Venezuelan Human Rights Report to UN a “Resounding Victory”, Says Chávez

Venezuelan president Hugo Chavez qualified Venezuela’s review at the United Nation’s (UN) Human Rights Council as “a victory for the truth” this Sunday, after a team of delegates presented the government’s national report on human rights to the UN council.

By Rachael Boothroyd - Venezuelanalysis.com

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Venezuelan Foreign Affairs Minister, Nicolas Maduro, presents Venezuela’s national human rights report at the United Nations Universal Periodic Review (Archive)
Venezuelan Foreign Affairs Minister, Nicolas Maduro, presents Venezuela’s national human rights report at the United Nations Universal Periodic Review (Archive)
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Coro, October 9th 2011 (Venezuelanalysis.com) – Venezuelan president Hugo Chavez qualified Venezuela’s review at the United Nation’s (UN) Human Rights Council as “a victory for the truth” this Sunday, after a team of delegates presented the government’s national report on human rights to the UN council.

Foreign Affairs Minister Nicolas Maduro and other Venezuelan delegates arrived in Geneva on Wednesday for the United Nations’ 12th Universal Periodic Review (UPR), in which Venezuela and other countries, such as Trinidad and Tobago, Haiti and Syria, were scheduled for review.

“What happened in Geneva was a resounding victory for the truth, a resounding victory for the Bolivarian Revolution and for the Venezuelan people,” commented Chávez.

Every 4 years, each of the UN’s 192 member states is subject to a review of its internal human rights situation, based on a national governmental report and testimonies from a series of human rights experts and NGOs (Non-Governmental Organisations).

“We’re coming (to Geneva) to tell the truth, on behalf of our people, which are the best witnesses and protagonists of the path that we have been taking, to leave behind the repressive state that killed thousands of people in 1989, which is responsible for the Cantaura and Yumare massacres... We are taking apart that state to consolidate a social and democratic one,” said Maduro, before leaving for Geneva.

During the Venezuelan presentation on Friday afternoon, the Foreign Minister recounted the steady gains made by the Republic’s “peaceful revolution”, including a substantial reduction in poverty. He also highlighted the participatory nature of the Venezuelan human rights report, which had been written with the input of hundreds of the country’s communal councils during a direct consultation process with the Venezuelan population.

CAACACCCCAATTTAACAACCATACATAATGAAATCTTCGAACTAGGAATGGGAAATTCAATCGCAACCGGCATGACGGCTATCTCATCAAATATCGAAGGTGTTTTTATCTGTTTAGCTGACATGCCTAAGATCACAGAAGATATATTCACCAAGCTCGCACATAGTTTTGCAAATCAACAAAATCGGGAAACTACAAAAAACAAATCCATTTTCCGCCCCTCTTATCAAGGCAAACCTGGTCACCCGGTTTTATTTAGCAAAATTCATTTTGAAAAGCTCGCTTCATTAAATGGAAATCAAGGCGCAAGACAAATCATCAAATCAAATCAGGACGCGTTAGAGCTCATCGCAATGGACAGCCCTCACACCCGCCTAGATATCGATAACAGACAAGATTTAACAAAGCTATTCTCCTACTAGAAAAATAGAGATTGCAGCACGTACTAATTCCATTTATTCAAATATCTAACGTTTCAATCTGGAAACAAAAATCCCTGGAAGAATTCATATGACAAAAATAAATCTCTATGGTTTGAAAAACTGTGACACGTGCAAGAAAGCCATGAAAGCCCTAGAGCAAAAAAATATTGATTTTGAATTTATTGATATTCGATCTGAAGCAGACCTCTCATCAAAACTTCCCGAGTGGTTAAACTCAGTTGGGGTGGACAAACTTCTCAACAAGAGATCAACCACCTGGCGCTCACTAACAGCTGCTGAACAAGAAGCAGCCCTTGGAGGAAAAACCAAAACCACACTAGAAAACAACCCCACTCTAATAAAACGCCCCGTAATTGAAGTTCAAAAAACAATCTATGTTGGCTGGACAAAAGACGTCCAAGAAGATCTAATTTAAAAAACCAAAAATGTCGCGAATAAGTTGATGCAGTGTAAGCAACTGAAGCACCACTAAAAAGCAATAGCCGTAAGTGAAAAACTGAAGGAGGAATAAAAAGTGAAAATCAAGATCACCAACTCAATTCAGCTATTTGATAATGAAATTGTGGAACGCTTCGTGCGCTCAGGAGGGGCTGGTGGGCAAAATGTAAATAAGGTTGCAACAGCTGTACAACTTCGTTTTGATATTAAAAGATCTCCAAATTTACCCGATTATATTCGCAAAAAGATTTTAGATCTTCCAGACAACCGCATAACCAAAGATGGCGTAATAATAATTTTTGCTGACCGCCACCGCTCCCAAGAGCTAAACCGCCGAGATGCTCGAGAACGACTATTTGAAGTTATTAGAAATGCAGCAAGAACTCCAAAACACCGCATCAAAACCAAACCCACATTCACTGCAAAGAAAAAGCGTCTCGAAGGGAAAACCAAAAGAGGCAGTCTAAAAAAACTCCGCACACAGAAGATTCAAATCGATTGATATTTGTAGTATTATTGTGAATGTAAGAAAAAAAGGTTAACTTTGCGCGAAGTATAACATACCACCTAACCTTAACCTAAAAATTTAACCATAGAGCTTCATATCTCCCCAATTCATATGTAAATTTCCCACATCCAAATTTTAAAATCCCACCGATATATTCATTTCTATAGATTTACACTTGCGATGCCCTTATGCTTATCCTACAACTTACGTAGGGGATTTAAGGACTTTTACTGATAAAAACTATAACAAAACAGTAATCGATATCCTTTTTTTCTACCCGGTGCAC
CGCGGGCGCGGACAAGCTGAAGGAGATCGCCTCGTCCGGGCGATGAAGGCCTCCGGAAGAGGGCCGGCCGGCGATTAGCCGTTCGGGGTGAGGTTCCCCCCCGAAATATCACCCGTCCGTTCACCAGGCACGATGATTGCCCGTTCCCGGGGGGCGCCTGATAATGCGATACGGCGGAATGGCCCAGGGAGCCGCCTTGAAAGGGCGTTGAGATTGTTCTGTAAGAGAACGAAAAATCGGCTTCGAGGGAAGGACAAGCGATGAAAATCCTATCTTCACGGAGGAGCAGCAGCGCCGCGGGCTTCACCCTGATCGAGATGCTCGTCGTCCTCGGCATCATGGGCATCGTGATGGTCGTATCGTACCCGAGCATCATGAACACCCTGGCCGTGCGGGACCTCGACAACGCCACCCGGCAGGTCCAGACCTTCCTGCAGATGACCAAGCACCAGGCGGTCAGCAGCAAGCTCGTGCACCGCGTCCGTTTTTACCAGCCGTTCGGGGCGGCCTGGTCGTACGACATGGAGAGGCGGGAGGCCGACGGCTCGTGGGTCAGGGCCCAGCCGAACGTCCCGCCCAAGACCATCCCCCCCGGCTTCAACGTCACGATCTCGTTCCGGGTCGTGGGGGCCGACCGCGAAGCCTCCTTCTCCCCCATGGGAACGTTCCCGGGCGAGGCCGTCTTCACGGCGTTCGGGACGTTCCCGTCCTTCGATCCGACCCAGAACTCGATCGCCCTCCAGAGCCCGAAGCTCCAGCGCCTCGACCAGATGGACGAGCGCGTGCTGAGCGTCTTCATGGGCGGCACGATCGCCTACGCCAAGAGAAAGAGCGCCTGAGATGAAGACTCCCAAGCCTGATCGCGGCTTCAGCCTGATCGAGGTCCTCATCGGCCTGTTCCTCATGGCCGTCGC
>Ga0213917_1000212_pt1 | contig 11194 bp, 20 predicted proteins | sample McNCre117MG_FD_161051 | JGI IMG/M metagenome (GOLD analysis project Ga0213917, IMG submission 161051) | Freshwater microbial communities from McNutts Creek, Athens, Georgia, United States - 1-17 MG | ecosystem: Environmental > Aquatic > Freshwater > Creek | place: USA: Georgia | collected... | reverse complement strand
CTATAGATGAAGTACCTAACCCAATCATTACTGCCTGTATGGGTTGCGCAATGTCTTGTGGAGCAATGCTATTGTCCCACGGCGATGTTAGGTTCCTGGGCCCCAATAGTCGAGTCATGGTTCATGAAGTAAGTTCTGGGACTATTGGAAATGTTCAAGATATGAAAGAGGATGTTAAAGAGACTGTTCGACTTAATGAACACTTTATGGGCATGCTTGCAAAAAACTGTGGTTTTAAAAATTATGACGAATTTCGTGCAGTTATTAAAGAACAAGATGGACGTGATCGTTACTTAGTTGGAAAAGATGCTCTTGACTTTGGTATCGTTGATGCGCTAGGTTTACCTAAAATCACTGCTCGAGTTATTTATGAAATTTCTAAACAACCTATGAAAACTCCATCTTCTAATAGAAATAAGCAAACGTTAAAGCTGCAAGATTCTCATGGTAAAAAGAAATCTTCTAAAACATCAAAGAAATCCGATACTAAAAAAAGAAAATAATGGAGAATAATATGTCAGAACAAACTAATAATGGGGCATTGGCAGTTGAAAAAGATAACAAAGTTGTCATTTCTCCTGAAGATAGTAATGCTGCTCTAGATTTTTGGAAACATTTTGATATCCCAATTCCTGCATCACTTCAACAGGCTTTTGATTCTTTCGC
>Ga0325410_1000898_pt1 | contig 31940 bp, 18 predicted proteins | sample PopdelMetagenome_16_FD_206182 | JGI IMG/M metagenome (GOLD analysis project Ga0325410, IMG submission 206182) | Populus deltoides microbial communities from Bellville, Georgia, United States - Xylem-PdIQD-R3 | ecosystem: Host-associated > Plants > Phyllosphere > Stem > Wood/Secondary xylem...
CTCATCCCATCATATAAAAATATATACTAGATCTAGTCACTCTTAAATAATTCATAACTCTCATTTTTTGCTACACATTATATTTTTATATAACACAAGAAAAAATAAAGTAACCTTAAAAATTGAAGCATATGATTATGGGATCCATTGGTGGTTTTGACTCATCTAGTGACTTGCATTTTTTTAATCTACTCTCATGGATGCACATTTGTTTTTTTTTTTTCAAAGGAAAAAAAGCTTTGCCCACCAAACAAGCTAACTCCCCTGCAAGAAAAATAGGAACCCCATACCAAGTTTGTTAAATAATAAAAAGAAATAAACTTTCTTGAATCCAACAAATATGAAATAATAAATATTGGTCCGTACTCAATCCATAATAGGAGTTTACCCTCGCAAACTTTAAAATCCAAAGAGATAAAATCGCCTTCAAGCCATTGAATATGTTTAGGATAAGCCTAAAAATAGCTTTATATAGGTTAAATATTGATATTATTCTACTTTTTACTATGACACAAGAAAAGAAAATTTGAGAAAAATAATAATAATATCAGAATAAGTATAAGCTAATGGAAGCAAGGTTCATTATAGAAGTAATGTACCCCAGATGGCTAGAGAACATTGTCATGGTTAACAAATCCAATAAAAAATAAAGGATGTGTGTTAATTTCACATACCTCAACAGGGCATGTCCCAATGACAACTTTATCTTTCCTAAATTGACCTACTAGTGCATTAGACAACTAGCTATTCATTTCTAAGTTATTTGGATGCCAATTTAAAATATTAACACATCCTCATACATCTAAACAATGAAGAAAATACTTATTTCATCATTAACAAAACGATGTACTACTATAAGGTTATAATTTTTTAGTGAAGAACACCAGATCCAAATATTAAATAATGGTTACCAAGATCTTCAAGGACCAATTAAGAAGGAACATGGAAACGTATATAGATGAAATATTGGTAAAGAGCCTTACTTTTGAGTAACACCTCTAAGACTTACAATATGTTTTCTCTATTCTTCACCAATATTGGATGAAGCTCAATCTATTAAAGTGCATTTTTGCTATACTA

Amongst the other delegates speaking on behalf of Venezuela was the Minister for Indigenous Peoples, Nicia Maldonado, who invited representatives to Venezuela in order to “see what the media doesn’t say...how we are constructing a homeland for indigenous peoples, a homeland for afro-descendents”. The President of Venezuela’s Supreme Court of Justice, Luisa Estela Morales, also addressed the Council, stating that the court was “functionally, financially and technologically independent”.

Despite Morales’ comments, various countries questioned the autonomy and transparency of Venezuela’s judicial system. Whereas 38 out of the 50 countries present were reported to be satisfied with Venezuela’s progress in human rights, countries such as the United States, Israel and France were critical, particularly of an alleged lack of “freedom of expression” and attacks against NGOs in the Caribbean nation.

Whilst “positive suggestions” would be discussed, such as those relating to the penitentiary system and the police force, criticisms of the country’s judiciary system were “removed from reality”, stated Maduro.

“The proposals made with an aggressive spirit and absolute cynicism, from the United States’ and Israeli delegations and their allies which constitute the North Atlantic Treaty Organization (NATO), are quite simply a slap in the face to the dignity of our people,” continued the minister.

Prior to the Venezuelan presentation, the President of the UN thanked Maduro for the government’s donation of US$ 38,000 to the UN Trust Fund Against Torture, which was financed by sales from the Simon Bolivar Youth Orchestra’s concert in Switzerland.

“This gesture is a sign of the union between music, love, youth and liberty, which in conjunction are a perfect symbol of human rights” said a UN representative.

In the 23 page report submitted to the United Nations, the Venezuelan government highlights that the rubric of human rights assumes a broader meaning in Venezuela, and includes many social rights such as; the right to food, legal representation, healthcare, education and culture, regardless of gender, sexuality, race or class. Within the realm of freedom of expression, the document also states that the government has funded over 2,500 community-based media outlets and enacted legislation to ensure responsible broadcasting.

The UPR is now to enter its second week, with countries such as Haiti and Uganda due to present their countries’ reports. The outcome report on Venezuela’s review is scheduled to take place on Tuesday afternoon and will be presented by Guatemala, Burkina Faso and the Czech Republic.